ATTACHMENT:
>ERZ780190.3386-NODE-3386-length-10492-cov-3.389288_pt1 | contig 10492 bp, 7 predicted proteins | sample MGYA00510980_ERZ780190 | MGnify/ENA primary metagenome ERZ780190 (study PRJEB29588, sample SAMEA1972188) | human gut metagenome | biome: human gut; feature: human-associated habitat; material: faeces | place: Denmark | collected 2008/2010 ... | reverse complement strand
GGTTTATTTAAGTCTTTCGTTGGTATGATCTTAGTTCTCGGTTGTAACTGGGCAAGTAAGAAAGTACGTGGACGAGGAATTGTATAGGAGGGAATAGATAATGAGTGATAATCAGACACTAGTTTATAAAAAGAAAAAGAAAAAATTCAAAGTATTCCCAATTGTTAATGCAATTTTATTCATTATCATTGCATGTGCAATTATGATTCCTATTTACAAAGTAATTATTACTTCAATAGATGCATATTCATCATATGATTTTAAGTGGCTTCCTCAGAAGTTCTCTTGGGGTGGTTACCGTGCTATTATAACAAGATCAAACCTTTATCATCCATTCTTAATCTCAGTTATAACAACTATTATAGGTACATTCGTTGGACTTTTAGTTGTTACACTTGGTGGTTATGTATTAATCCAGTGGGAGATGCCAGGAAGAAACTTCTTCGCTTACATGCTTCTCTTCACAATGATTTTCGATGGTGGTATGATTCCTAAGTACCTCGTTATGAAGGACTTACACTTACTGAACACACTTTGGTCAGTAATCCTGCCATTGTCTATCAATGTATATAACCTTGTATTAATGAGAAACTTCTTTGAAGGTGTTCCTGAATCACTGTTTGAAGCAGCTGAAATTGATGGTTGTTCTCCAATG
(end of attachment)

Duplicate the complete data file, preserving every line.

>ERZ780190.3386-NODE-3386-length-10492-cov-3.389288_pt1 | contig 10492 bp, 7 predicted proteins | sample MGYA00510980_ERZ780190 | MGnify/ENA primary metagenome ERZ780190 (study PRJEB29588, sample SAMEA1972188) | human gut metagenome | biome: human gut; feature: human-associated habitat; material: faeces | place: Denmark | collected 2008/2010 ... | reverse complement strand
GGTTTATTTAAGTCTTTCGTTGGTATGATCTTAGTTCTCGGTTGTAACTGGGCAAGTAAGAAAGTACGTGGACGAGGAATTGTATAGGAGGGAATAGATAATGAGTGATAATCAGACACTAGTTTATAAAAAGAAAAAGAAAAAATTCAAAGTATTCCCAATTGTTAATGCAATTTTATTCATTATCATTGCATGTGCAATTATGATTCCTATTTACAAAGTAATTATTACTTCAATAGATGCATATTCATCATATGATTTTAAGTGGCTTCCTCAGAAGTTCTCTTGGGGTGGTTACCGTGCTATTATAACAAGATCAAACCTTTATCATCCATTCTTAATCTCAGTTATAACAACTATTATAGGTACATTCGTTGGACTTTTAGTTGTTACACTTGGTGGTTATGTATTAATCCAGTGGGAGATGCCAGGAAGAAACTTCTTCGCTTACATGCTTCTCTTCACAATGATTTTCGATGGTGGTATGATTCCTAAGTACCTCGTTATGAAGGACTTACACTTACTGAACACACTTTGGTCAGTAATCCTGCCATTGTCTATCAATGTATATAACCTTGTATTAATGAGAAACTTCTTTGAAGGTGTTCCTGAATCACTGTTTGAAGCAGCTGAAATTGATGGTTGTTCTCCAATG